QUESTION: A biologist in Texas once told me that deer couldn't distinguish human urine from deer (or any other kind of animal) urine. Is there any truth to this? -- S. Peterson of Auburn, AL
ANSWER: Some say yes, others no. And I believe the truth usually lies somewhere in between.
First, here's what we can say for sure. A deer's sense of smell is much greater than our own. How much greater we really don't know, but it is acute enough that scent communication is at least as important to deer as vocal communication is to humans (probably more so).
It is believed from a single whiff of urine, a deer can detect the sex and health and possibly dominance rank and even identity of the deer that deposited it. This is due to the type and amount of individual components that occur in the urine, which vary from individual to individual, and species to species.
That strongly suggests that they can identify human urine, at least as something foreign.
But the woods are full of other creatures that also leave urine behind. Whether they can actually distinguish the creature that left it is unknown.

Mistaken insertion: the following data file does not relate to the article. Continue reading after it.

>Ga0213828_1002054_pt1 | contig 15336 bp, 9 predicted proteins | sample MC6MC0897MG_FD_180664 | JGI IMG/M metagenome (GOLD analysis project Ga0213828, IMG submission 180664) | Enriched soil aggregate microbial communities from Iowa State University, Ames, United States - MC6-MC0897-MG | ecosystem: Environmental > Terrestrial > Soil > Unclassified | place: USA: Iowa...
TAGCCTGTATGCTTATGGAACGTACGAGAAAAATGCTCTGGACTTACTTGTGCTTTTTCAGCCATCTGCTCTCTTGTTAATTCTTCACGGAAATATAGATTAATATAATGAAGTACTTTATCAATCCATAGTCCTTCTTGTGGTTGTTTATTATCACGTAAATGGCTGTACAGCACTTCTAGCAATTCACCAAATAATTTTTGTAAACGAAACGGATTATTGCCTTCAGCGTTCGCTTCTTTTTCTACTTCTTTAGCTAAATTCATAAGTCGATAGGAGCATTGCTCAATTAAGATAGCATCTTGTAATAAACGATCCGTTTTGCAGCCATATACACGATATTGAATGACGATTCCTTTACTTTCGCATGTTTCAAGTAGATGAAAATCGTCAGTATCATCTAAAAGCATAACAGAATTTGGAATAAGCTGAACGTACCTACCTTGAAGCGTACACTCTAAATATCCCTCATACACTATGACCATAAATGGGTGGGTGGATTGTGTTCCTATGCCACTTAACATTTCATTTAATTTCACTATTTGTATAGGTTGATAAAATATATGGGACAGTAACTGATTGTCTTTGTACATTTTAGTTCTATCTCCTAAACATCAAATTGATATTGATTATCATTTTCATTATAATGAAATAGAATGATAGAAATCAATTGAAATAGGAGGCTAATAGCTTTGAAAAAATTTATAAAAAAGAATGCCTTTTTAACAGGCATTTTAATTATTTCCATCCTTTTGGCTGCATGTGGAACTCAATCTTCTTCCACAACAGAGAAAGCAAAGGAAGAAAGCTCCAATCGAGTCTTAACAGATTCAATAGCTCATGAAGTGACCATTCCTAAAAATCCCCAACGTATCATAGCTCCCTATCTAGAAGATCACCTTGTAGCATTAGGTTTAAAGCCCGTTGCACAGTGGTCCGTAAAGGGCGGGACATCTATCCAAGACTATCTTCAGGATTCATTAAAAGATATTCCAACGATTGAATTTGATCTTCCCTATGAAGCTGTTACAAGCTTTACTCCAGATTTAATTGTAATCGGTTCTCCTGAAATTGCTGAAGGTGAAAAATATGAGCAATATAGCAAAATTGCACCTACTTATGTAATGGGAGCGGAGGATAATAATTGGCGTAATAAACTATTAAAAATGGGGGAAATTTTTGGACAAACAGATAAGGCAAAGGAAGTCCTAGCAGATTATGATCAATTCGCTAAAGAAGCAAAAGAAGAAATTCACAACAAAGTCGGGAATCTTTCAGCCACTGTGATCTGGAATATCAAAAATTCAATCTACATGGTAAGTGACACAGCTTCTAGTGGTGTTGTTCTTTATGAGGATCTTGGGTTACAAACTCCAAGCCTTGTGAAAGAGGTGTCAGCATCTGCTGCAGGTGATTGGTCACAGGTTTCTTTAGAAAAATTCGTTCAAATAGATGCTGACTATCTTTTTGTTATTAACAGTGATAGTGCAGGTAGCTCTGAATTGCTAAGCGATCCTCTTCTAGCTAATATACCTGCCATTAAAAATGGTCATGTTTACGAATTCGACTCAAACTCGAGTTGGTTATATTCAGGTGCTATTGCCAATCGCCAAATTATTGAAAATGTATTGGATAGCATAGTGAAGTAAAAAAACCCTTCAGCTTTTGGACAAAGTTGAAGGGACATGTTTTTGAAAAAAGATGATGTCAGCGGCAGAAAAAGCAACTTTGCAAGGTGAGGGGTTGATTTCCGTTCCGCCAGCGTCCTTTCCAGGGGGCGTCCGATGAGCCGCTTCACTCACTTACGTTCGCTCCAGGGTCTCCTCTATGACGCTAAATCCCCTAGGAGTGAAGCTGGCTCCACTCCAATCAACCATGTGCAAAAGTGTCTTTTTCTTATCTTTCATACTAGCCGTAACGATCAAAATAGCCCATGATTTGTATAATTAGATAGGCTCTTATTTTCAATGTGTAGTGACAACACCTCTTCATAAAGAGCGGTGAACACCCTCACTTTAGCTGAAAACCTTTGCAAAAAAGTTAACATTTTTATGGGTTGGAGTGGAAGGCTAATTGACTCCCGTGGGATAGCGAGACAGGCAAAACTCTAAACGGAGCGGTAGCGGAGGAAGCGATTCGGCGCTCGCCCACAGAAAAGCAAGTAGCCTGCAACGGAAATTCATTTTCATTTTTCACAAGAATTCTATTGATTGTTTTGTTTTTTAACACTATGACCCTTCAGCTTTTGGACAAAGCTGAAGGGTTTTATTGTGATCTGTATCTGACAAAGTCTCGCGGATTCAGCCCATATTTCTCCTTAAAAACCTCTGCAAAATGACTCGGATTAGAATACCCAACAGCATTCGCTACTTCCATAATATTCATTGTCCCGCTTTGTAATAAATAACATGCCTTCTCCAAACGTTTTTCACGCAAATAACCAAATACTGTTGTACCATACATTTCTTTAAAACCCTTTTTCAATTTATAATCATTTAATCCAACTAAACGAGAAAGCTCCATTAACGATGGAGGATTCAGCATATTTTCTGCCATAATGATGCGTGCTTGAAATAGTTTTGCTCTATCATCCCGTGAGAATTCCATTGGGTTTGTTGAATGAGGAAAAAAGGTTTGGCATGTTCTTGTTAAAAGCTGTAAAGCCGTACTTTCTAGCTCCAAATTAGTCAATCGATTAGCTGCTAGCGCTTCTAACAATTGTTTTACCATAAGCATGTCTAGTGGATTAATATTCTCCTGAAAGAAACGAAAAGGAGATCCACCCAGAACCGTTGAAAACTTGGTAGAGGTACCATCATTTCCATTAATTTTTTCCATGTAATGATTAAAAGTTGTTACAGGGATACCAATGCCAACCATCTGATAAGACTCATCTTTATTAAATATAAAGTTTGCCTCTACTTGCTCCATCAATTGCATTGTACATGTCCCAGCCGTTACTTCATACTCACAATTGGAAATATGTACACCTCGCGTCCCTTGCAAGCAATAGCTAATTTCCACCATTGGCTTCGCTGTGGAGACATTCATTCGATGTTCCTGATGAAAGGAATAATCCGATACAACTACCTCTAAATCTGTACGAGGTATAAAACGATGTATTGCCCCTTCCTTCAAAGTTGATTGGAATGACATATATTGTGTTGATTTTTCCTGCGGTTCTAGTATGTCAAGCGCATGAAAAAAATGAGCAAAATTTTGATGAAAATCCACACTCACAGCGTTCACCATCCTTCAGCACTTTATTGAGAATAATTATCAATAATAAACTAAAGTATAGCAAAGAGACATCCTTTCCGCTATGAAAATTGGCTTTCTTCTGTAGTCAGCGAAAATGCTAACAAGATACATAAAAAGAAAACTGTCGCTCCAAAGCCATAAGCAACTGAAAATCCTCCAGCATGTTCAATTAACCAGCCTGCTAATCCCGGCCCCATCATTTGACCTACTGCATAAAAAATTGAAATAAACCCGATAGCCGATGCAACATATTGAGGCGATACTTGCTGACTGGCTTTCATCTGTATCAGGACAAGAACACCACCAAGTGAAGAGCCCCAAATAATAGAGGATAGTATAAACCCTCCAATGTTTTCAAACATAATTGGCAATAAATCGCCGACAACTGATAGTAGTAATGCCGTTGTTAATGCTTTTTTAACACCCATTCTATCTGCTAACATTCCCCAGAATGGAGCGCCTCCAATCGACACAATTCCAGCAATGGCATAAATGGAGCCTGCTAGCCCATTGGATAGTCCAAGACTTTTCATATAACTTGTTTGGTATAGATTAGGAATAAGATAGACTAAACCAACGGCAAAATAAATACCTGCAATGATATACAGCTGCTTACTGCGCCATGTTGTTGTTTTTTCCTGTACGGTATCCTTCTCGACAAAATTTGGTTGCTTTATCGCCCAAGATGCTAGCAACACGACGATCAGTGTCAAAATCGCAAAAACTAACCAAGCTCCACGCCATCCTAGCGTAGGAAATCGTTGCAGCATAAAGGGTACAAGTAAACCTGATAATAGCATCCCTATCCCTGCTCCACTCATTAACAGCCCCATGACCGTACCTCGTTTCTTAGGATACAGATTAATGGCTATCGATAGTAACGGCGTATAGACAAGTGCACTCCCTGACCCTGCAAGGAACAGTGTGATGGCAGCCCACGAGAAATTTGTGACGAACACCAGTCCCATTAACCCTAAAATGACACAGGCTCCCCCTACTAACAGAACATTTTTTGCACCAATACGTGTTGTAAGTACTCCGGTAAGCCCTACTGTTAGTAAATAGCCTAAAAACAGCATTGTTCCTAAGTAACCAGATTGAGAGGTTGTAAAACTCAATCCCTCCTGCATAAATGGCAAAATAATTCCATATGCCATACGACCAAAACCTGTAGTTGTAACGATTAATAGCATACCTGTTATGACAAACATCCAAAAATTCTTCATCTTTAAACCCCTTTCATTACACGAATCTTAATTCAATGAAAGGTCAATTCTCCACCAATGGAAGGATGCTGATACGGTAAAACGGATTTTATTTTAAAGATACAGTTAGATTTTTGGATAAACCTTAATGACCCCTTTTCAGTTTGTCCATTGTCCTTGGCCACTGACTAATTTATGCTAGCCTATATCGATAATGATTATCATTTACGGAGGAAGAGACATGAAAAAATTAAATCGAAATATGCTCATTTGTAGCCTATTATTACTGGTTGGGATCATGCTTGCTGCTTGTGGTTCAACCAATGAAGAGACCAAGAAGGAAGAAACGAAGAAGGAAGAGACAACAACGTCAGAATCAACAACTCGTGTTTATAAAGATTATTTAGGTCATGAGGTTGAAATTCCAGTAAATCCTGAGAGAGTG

Some folks have suggested deer can distinguish predator urine due to higher protein levels. Maybe they can, but again, there are other predators in the woods leaving scent behind.
Diet can have a considerable effect on urine odor, as heavy coffee drinkers and asparagus fans can attest. If we humans can tell the difference, deer almost certainly can.
And odors like coffee and other human foods or medications (Vitamin B) are not commonly encountered in the woods.
The real question then becomes; does it alarm them?
Several studies have been done testing the reaction of deer to various types of urine placed in scrapes and even on decoys. Reactions to human urine varied considerably, ranging from repulsion to attraction.
Some deer were actually attracted to human urine. Furthermore, I know numerous hunters who pee from their deer stands and in deer scrapes, and though it's hardly scientific, they claim it has no adverse effects.
I suspect reactions probably vary depending on what the hunter has consumed and what kind of a mood the deer is in.
A deer that is already on edge may react more negatively to any foreign odor, be it human, four-legged predator or other.
The aroma of urine, regardless of its source, might excite a rut-crazed buck that is amped up on testosterone.
You must also bear in mind that it is difficult to impossible to deposit human urine without leaving other traces of human odor, any of which could alarm deer.